How the Soviet Jew Was Made
Sasha Senderovich offers a close reading of post-revolutionary Russian and Yiddish literature and film that recast the Soviet Jew as a novel cultural figure: not just a minority but an ambivalent character navigating between the Jewish past and Bolshevik modernity.
After the revolution of 1917, Jews who had previously lived in the Russian Empire's Pale of Settlement quickly exited the shtetls, seeking prospects elsewhere. Some left for bigger cities in different parts of the new Bolshevik state, others for Europe, America, or Palestine. Thousands tried their luck in the newly established Jewish Autonomous Region in the Far East, where urban merchants would become tillers of the soil. For these Jews, Soviet modernity meant freedom, the possibility of the new, and the pressure to discard old ways of life.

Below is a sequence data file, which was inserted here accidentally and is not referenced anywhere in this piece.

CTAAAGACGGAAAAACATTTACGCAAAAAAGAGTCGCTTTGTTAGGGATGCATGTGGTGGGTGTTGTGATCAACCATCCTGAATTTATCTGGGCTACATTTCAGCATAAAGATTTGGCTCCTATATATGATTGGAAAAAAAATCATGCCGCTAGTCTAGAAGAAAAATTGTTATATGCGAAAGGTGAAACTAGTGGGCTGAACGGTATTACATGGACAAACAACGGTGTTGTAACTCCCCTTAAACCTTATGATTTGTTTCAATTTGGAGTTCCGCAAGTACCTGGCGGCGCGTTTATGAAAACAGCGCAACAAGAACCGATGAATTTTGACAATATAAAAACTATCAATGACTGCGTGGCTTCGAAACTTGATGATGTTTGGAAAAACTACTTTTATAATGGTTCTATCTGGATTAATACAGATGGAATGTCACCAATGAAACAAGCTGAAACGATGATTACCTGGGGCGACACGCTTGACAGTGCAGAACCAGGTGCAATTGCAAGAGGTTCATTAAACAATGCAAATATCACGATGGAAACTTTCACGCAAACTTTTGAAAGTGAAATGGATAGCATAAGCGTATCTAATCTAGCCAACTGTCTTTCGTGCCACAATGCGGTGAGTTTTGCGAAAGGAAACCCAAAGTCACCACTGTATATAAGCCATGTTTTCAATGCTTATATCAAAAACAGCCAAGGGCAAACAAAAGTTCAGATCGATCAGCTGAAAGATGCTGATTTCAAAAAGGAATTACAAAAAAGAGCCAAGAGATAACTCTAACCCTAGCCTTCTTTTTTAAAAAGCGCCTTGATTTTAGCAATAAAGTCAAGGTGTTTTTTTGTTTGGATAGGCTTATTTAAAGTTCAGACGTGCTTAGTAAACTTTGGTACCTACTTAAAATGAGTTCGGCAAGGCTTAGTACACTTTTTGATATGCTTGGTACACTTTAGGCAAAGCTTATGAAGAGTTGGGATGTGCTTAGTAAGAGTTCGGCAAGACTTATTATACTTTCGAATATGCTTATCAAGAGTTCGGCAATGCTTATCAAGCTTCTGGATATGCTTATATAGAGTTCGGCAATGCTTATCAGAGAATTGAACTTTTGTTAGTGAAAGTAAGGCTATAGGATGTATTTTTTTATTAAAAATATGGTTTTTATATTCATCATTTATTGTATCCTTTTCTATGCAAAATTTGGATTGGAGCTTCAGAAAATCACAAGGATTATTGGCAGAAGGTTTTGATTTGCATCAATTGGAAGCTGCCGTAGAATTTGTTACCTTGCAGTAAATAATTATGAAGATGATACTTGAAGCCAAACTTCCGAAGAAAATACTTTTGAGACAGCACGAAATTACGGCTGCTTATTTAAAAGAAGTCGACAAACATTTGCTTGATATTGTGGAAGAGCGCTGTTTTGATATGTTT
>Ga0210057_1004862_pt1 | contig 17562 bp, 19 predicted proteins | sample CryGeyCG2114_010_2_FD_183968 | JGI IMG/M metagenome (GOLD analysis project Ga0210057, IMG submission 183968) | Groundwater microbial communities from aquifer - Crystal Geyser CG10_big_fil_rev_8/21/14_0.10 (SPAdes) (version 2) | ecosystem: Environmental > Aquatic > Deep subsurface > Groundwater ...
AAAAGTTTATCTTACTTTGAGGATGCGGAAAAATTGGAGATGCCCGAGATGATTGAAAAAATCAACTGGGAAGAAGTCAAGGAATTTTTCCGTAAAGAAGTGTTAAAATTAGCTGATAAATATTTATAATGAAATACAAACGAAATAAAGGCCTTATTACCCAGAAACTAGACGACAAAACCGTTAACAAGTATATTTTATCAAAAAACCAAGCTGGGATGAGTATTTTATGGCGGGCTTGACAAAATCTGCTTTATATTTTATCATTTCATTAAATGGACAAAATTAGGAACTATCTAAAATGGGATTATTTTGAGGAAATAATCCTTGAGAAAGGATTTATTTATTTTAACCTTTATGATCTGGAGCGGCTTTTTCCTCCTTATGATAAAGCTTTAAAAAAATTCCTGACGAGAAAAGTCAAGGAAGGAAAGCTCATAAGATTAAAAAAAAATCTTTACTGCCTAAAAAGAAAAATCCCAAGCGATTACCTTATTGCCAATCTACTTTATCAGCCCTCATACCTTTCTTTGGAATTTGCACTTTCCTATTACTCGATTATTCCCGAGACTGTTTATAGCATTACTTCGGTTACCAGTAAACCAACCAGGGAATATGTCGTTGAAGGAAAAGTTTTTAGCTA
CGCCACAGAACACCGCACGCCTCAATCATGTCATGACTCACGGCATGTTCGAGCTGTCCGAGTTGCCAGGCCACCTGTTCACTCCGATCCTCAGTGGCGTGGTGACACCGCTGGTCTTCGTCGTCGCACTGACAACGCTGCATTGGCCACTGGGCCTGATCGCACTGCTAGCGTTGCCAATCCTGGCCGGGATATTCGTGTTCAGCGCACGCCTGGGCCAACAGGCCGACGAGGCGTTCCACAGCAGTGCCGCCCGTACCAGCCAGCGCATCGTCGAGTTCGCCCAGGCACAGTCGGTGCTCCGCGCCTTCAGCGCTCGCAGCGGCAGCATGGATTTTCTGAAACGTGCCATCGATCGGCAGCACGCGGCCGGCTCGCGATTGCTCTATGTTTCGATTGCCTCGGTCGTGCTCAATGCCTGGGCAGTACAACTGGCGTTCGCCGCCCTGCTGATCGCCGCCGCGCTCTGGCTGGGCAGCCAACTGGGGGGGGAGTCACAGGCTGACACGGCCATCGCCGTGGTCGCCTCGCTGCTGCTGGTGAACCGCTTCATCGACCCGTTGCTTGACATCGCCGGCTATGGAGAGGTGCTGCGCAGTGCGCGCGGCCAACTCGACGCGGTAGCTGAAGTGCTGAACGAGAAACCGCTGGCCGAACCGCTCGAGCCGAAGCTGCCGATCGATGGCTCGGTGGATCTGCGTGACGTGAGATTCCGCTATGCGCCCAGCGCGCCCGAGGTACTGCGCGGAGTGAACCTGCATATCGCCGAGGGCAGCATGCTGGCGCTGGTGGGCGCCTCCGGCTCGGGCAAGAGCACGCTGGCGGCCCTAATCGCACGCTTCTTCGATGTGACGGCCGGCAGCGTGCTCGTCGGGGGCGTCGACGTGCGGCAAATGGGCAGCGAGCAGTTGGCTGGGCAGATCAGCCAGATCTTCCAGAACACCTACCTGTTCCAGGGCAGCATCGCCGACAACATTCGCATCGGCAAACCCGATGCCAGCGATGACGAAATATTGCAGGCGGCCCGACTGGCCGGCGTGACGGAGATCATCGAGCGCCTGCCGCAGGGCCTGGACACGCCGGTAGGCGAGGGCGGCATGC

Read more on the publisher's website.
Please join us Oct 6, 2022, from 4–5:30pm in HUB 214 for a book launch event celebrating the publication of this book.